It’s not every day you get invited to visit Number 10 to talk ‘small business’ with senior advisors to the Prime Minister.
So this week I was delighted to be selected by the team at Enterprise Nation who arranged the opportunity for 20 small business owners to get round a table (and a very prestigious and aged mahogany one at that) to discuss the real world challenges faced, day to day by small businesses.
Emma Jones, MBE and Founder of Enterprise Nation and Co-Founder of Start Up Britain is genuinely passionate about supporting small business and assisting those with the ambition of setting up on their own, to try it and more importantly, to assist with resources, information, education and support to succeed. The Made Simple Group has been working with Enterprise Nation, supporting their Start Up Guide and providing a Start Up Tracker for Start Up Britain – and the team at Made Simple – has a very similar ethos. It’s certainly a partnership of shared values.
So, I went to Downing Street wearing two hats:
1) My Made Simple hat – to share insights and understanding that we have gleaned from our start up and small business customers.
2) As a real world business owner – as well as being part of the Made Simple team, for the past 10 years I have run my own business, Carvill Creative.
Once through security, the 20 or so of us, were shown through to one of the state dining rooms – this was to be our meeting room. We were introduced to our hosts; Daniel Korski, Special Advisor to the Prime Minister on small business and enterprise and Matthew Hancock, Business Minister to the Prime Minister.
The remit was to explore elements such as;
• What life is like as a small business
• What support the Government could be providing
• Things that the Government should be reducing
• Opportunities and challenges for business growth
What is a Small Business?
The best part of the day was meeting other ‘small businesses’ – what became very evident from the diversity in the room –and indeed mirrors our own research at Made Simple – is that nailing down the definition of a ‘small business’ is tricky.
There were those that were just starting out – one man bands daring to take on their idea. Others who were working and then pursuing their company idea in their spare time, others that were employing a handful of people and had been established for a number of years, some that had been trading for a couple of years and had a couple of team – others who had large employee bases and large turnovers. Some employed accountants and others weren’t yet at that stage, and so were reliant on managing employment and funding issues alone. Some employed accountants and even had their own finance team – others weren’t yet at that stage, so were reliant on managing employment and funding issues alone. Completely polarised – very different businesses in terms of shape and turnover – however, all falling under the one title – ‘small business’ and all legislated in exactly the same way.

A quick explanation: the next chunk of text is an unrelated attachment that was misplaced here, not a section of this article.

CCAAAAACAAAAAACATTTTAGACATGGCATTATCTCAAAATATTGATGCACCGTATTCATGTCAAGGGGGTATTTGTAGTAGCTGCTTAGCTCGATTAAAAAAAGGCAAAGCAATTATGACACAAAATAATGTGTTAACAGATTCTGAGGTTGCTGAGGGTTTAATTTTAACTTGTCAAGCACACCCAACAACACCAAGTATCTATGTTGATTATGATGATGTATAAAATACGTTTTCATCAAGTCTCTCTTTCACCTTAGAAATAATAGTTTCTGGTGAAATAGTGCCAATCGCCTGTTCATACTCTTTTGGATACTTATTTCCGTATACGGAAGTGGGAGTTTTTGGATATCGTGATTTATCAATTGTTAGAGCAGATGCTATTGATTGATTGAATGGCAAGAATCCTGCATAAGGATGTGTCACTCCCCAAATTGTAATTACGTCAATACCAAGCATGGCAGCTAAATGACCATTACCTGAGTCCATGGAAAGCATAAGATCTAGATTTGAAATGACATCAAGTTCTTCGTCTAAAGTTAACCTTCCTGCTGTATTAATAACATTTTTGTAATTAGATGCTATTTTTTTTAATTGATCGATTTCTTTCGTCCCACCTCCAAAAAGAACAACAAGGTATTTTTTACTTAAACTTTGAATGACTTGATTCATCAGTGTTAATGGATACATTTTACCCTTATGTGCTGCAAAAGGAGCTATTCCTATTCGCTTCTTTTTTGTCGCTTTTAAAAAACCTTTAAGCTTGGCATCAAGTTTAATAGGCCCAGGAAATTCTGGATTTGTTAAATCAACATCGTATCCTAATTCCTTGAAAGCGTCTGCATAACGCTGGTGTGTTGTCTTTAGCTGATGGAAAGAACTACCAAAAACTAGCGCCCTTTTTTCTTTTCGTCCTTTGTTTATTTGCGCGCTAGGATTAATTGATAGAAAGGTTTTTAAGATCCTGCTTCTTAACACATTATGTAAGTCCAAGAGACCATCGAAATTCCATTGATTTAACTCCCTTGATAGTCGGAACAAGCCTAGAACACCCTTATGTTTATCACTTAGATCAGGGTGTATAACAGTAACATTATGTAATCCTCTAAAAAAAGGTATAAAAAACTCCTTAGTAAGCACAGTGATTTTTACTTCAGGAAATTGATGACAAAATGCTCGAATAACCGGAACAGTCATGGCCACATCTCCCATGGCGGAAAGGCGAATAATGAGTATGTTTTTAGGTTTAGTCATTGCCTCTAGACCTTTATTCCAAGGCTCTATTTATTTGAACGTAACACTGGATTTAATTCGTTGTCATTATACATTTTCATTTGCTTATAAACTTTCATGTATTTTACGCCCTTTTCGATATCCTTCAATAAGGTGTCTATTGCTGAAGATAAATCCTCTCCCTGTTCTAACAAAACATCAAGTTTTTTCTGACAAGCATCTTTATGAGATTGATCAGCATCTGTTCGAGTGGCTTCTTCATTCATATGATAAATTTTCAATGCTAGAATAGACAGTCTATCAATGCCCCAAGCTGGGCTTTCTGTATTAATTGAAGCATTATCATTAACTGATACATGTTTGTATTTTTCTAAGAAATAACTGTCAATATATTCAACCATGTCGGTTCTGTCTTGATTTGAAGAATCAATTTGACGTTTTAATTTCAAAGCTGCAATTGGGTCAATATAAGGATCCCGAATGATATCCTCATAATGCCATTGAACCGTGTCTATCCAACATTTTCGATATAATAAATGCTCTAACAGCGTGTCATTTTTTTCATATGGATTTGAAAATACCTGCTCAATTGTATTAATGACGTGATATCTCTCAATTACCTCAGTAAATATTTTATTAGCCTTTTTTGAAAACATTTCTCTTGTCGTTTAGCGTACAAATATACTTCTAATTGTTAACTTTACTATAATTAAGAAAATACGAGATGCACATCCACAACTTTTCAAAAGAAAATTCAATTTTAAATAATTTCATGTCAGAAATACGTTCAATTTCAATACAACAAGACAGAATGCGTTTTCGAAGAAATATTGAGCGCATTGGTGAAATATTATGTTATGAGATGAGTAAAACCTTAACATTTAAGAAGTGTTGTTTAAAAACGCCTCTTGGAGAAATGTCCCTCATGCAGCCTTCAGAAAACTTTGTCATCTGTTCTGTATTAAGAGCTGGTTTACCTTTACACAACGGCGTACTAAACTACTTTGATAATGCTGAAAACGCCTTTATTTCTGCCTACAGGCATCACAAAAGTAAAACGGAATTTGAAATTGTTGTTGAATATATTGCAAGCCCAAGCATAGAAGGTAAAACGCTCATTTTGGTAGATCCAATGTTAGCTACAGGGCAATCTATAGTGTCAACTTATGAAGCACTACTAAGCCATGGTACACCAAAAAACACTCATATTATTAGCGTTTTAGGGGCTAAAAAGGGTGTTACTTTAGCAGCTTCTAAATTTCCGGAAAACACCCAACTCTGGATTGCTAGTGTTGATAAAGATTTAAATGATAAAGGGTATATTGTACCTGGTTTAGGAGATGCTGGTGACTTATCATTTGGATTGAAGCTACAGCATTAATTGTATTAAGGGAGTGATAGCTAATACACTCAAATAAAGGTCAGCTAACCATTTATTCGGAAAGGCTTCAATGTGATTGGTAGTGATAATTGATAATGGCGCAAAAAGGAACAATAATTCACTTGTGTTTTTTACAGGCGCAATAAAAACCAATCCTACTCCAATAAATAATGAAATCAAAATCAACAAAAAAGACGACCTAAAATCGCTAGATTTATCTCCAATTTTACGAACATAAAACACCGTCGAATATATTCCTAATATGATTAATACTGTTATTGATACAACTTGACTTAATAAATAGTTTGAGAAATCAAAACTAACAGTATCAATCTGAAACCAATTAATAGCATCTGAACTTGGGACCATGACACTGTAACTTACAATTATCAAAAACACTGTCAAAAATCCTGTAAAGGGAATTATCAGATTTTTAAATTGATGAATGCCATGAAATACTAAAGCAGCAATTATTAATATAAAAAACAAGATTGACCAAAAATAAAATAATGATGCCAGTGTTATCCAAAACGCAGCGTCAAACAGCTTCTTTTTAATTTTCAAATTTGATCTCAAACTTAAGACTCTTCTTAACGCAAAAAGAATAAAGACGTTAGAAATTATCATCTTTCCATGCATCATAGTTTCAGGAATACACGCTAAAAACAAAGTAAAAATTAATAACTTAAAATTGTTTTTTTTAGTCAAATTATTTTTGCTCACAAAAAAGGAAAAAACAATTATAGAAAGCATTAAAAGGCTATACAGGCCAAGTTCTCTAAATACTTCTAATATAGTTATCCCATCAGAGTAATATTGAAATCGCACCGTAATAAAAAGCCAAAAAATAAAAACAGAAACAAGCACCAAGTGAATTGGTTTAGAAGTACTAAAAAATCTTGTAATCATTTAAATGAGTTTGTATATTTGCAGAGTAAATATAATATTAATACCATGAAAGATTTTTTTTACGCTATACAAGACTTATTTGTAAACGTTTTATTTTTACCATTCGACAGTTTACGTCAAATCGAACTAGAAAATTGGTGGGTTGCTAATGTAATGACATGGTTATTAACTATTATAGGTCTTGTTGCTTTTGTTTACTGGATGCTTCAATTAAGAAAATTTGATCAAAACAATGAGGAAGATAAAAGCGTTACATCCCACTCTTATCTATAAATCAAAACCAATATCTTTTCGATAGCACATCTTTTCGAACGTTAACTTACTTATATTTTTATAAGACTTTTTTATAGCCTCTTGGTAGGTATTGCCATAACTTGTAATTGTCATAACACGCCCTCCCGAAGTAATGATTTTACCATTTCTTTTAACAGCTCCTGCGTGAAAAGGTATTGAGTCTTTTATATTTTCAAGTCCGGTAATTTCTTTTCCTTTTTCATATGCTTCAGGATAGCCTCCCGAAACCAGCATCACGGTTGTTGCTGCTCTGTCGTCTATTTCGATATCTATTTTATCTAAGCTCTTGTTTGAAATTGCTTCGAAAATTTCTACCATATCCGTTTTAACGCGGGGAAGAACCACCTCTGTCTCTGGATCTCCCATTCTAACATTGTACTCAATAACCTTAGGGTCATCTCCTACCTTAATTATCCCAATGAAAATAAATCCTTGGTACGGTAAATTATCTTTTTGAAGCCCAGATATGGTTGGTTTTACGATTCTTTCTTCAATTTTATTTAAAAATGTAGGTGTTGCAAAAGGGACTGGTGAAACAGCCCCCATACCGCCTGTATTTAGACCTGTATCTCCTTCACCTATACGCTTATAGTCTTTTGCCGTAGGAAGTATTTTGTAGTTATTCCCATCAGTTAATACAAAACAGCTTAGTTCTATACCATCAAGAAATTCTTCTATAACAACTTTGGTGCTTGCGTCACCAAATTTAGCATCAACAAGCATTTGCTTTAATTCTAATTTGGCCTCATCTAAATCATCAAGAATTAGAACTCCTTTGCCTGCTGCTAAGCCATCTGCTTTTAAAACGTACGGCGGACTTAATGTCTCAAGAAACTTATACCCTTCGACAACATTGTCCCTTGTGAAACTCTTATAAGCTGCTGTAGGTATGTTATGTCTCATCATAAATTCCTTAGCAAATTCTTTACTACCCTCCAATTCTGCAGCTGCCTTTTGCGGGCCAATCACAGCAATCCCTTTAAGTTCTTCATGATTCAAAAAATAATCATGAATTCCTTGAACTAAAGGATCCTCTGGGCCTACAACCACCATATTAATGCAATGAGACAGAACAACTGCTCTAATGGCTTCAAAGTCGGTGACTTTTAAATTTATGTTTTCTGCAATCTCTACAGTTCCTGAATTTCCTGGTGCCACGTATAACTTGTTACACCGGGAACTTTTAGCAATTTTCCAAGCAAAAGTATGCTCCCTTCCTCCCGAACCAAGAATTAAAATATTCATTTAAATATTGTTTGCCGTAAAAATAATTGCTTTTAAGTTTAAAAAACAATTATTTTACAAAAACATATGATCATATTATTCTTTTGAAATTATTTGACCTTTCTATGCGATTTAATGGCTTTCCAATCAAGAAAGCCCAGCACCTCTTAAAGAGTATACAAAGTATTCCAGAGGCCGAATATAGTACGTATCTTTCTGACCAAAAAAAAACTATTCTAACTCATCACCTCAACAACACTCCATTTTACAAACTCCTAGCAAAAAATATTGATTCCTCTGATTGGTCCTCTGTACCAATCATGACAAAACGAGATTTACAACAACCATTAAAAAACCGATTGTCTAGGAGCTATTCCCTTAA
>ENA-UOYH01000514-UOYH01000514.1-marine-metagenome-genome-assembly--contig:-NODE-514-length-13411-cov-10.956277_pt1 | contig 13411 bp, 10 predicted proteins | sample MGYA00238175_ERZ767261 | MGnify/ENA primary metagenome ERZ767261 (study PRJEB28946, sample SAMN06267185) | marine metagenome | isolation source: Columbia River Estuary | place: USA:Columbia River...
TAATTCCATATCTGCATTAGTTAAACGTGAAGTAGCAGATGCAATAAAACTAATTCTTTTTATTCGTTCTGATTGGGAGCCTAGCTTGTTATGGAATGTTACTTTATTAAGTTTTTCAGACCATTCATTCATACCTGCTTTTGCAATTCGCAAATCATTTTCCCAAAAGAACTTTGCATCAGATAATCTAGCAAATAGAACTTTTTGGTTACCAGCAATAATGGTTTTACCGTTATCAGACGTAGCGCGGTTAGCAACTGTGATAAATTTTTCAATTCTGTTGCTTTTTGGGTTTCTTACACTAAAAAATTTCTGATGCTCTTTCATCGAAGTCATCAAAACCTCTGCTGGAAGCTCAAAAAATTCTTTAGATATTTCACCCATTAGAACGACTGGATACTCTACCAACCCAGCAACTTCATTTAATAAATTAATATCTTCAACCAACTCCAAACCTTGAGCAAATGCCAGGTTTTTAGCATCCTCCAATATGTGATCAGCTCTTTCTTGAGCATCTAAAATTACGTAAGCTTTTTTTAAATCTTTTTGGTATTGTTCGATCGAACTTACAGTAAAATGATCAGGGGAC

Regardless of the differences, many of the issues raised were very similar.
• Accessing Advice – businesses not knowing where to go to get the right information. No clarity – not simple. HRMC, Government site.
• Too much legislation – particularly with employing people. Requests were made for the Government to consider a more casual approach to testing employment for small businesses.
• Funding – Access to funding, understanding the equity crowd funding model, where grants are housed, what are small businesses eligible for, and how do we go about learning about new schemes without having to spend hours trawling the net. Again, the same conclusion arose – no central place to easily access useful advice. As busy business owners, it’s critical you don’t have to spend hours finding something out. You want the information to be simple and speedy to access and digest.
Modern Business Models
Another key area discussed was business growth and development. It was interesting to see that the model of being a ‘central core’ – and then bringing on other businesses with specific expertise to support the business – was prevalent.
The freelance, partnership, and bring in the right talent when we need it model – was certainly an area favoured by those businesses wanting to remain agile, yet still needing to be able to provide a broad set of solutions to clients.
It was a surprisingly constructive session. Both Daniel and Matthew spent their time, not spouting forth what the Government was doing for small businesses, but instead, listening intently and questioning and exploring key sentiments.
They advised that there are small business initiatives being put into place – and that over the coming months we should start to see some initiatives specifically targeted to small businesses.
After all – there are a record number of companies being formed, we see the trend increasing year on year at Companies Made Simple.
There is also a growing challenge with youth employment and so all those bright and talented graduates that could once upon a time have easily secured a role, are potentially having to think about approaching the business world from a different perspective – either as freelancers or starting out alone.
Things are certainly changing, needs and business models are adapting – therefore, here’s to the Government continually listening and aligning solutions with the majority of businesses in the UK – and that’s the ‘small business’ sector.
This post was brought to you by Michelle Carvill at Companies Made Simple – The Simplest Company Formation Service
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